ACX Storytellers: Bethany Claire

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Self-published author Bethany Claire has used ACX to publish her ten books and two boxed sets in audio, amassing over $60,000 in earnings in 20 months. A master of Scottish time travel romances who harbors a not-so-secret Disney obsession, she joins us today to share her audiobook story.

Q: How did you become an author and audiobook publisher?

A: The writing bug bit me in college. I started writing creatively just for fun, which allowed me to escape from my 18-hour course load for a half an hour each day, and I lived for it. But that half hour quickly grew into several hours, and I knew that my passion for writing went far beyond the enthusiasm I’d had for any other hobby. Over the course of the next four years, I changed my major seven times. But it wasn’t writing.

Then, on one fateful summer day, I heard about a writers’ academy hosted by my university. I enrolled right away. It was the first time I’d been around other people who were as passionate about writing as I was. It totally changed my world.

When I decided to drop out of college and pursue writing full-time, I wrote like a fiend, studied every single thing I could find about the business, and made a plan for publication. I continued to work part-time before releasing my novels, but five months after dropping out of school, I released the first three books in my Morna’s Legacy Series. Less than a year after that, I hit the USA Today best-seller’s list.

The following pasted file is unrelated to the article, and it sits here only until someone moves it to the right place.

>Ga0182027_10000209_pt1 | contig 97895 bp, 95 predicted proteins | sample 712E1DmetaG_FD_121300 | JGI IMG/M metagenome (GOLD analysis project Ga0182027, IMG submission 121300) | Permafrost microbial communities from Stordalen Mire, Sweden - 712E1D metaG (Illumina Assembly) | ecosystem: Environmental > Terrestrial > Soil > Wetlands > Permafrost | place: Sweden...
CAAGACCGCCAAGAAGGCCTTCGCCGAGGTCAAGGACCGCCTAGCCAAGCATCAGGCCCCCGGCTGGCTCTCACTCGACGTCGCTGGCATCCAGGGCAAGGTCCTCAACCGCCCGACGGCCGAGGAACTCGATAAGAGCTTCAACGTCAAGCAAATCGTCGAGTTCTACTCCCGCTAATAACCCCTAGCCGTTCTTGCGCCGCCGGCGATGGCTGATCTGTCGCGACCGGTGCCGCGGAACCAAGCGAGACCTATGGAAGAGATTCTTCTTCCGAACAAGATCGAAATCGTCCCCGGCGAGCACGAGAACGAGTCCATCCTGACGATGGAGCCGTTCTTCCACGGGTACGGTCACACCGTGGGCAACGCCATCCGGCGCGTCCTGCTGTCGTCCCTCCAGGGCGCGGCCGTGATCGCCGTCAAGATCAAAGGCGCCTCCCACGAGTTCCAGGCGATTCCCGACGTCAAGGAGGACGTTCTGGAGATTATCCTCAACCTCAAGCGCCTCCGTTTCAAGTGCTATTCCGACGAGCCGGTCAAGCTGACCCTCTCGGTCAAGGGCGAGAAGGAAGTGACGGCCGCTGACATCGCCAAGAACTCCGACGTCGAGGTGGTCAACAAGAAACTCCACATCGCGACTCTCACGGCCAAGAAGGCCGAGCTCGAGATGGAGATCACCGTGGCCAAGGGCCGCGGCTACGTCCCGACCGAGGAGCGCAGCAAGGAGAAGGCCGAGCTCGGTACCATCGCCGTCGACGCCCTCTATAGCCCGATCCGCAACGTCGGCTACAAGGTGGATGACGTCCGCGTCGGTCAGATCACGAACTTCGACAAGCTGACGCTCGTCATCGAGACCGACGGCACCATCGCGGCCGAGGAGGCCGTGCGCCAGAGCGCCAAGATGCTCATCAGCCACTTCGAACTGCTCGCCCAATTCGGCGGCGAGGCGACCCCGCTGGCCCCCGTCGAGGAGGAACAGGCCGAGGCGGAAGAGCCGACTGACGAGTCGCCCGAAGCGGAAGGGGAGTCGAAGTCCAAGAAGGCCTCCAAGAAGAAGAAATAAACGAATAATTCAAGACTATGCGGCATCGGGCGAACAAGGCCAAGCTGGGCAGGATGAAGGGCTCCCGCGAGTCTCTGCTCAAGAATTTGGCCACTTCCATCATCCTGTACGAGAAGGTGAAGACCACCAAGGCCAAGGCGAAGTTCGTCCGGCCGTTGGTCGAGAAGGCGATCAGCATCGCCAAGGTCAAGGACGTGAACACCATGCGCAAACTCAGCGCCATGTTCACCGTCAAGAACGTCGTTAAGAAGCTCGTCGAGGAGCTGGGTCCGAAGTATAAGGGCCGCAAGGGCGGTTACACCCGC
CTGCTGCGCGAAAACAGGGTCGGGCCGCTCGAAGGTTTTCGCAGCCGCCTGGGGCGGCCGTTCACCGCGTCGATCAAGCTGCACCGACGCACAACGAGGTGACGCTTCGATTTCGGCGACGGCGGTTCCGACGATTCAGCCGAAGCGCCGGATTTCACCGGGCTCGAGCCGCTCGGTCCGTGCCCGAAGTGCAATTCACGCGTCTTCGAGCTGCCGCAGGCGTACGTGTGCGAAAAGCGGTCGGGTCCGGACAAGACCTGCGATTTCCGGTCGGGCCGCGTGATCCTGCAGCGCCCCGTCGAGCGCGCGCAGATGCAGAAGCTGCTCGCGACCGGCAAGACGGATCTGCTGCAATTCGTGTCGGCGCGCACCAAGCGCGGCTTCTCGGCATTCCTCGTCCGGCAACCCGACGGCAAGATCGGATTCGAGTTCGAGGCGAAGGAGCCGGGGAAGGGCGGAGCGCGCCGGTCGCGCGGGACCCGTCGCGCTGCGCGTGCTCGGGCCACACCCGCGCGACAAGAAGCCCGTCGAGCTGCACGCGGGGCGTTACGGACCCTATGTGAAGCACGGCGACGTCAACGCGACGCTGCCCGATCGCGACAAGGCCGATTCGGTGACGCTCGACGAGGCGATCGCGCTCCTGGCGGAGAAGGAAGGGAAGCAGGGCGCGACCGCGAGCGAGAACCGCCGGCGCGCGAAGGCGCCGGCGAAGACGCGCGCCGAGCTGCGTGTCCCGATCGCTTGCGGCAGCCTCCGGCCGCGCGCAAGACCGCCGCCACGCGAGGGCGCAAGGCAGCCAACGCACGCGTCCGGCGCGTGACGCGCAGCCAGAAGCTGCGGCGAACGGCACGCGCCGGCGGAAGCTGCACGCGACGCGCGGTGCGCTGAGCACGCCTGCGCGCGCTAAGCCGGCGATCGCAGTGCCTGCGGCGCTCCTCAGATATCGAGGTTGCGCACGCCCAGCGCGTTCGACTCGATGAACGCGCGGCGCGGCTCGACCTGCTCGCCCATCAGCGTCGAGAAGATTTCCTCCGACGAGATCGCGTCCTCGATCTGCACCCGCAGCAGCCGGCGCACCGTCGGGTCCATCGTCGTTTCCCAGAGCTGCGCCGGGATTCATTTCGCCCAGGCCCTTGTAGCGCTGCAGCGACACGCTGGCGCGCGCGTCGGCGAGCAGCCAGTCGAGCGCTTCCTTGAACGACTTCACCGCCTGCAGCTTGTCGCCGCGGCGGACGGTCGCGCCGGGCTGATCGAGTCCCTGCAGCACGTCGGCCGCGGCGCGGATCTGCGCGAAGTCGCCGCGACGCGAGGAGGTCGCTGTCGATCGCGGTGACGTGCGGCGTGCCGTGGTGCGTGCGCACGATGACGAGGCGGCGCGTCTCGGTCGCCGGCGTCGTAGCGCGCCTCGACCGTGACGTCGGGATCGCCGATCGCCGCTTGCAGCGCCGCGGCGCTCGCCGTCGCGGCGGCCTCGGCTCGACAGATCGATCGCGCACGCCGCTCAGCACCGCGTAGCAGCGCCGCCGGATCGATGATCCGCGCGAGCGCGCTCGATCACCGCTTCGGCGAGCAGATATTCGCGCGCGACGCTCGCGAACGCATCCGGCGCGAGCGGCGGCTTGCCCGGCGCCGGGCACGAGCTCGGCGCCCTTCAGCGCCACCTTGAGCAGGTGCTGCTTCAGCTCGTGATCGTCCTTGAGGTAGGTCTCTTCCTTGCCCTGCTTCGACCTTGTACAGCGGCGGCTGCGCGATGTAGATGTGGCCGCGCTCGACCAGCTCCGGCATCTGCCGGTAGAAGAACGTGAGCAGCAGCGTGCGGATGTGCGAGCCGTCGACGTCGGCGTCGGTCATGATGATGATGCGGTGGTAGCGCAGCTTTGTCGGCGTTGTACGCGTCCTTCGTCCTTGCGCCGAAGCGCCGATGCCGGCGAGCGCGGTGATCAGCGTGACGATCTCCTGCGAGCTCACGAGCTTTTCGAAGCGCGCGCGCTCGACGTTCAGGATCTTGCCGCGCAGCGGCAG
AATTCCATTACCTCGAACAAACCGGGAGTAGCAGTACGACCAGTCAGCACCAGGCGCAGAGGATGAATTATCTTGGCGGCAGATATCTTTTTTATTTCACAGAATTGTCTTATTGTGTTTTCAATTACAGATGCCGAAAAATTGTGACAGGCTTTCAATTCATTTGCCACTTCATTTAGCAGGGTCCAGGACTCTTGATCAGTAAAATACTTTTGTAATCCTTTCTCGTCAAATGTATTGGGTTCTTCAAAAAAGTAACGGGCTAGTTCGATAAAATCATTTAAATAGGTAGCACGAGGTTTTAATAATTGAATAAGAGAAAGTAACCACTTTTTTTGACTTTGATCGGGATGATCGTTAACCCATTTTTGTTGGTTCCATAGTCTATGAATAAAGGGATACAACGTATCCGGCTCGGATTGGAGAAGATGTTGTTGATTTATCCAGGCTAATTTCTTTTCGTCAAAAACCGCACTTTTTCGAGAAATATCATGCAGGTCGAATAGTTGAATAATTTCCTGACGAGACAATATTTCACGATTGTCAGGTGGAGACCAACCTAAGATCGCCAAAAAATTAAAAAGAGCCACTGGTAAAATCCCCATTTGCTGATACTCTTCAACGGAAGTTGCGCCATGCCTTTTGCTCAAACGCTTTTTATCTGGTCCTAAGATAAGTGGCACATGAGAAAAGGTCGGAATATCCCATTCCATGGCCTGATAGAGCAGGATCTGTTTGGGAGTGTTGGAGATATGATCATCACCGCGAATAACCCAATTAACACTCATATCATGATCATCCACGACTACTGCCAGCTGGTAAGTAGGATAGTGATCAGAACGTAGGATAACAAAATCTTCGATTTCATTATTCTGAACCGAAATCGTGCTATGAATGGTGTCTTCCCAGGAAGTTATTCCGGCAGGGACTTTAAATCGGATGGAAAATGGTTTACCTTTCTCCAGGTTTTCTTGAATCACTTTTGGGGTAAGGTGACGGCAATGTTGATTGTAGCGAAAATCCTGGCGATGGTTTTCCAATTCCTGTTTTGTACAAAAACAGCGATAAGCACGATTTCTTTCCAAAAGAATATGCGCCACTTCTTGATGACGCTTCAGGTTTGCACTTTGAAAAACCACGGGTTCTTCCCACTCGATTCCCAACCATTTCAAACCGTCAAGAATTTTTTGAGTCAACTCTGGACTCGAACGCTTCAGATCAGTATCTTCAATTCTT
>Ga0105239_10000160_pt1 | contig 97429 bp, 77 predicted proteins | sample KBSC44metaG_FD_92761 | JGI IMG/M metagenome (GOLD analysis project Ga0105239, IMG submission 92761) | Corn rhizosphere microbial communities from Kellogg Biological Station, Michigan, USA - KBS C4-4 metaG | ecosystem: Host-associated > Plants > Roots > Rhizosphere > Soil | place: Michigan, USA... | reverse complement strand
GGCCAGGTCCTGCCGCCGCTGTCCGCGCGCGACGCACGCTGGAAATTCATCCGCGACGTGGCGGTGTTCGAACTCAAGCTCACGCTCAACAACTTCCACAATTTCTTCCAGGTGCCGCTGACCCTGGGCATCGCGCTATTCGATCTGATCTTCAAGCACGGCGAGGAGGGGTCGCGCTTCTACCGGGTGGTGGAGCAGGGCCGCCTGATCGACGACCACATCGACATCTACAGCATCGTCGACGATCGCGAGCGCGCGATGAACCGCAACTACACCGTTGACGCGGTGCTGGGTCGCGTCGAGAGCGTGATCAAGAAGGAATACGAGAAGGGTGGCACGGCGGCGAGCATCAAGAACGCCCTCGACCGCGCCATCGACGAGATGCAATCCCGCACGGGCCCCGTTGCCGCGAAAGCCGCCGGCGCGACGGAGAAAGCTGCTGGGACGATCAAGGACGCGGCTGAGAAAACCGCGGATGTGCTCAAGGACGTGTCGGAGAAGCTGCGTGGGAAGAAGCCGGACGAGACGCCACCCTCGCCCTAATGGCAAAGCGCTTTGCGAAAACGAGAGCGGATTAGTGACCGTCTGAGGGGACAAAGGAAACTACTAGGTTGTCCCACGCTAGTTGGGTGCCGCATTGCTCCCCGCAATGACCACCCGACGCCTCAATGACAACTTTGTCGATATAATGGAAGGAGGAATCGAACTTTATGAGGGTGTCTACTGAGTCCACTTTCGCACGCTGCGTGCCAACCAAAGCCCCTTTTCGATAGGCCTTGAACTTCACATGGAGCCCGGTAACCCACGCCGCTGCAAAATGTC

Two years after releasing my first three books, I made the jump into audio after listening to ACX representatives speak at the Romance Writers of America (RWA) national conference. It was something that my readers wanted, and I’d been curious about for a while. I knew it had the potential to be an extra source of income for my business, and I looked forward to the creative process of bringing the characters in my stories to life.

Q: What decisions have contributed to your audiobook success, and what made them the right decisions?

A: From the very start, I think one of the best things I did was offer a high per-finished-hour payment rather than the royalty share option. Despite my fear of investing so much money upfront for the audiobook production, I knew that my goal with my business has always been to look at long-term success. I knew that eventually I would earn out on that investment, and once I did, I would be so glad that I was able to keep my full royalties. It was an excellent decision. It only took a couple of months for me to earn out on the investment of paying my narrator a set amount.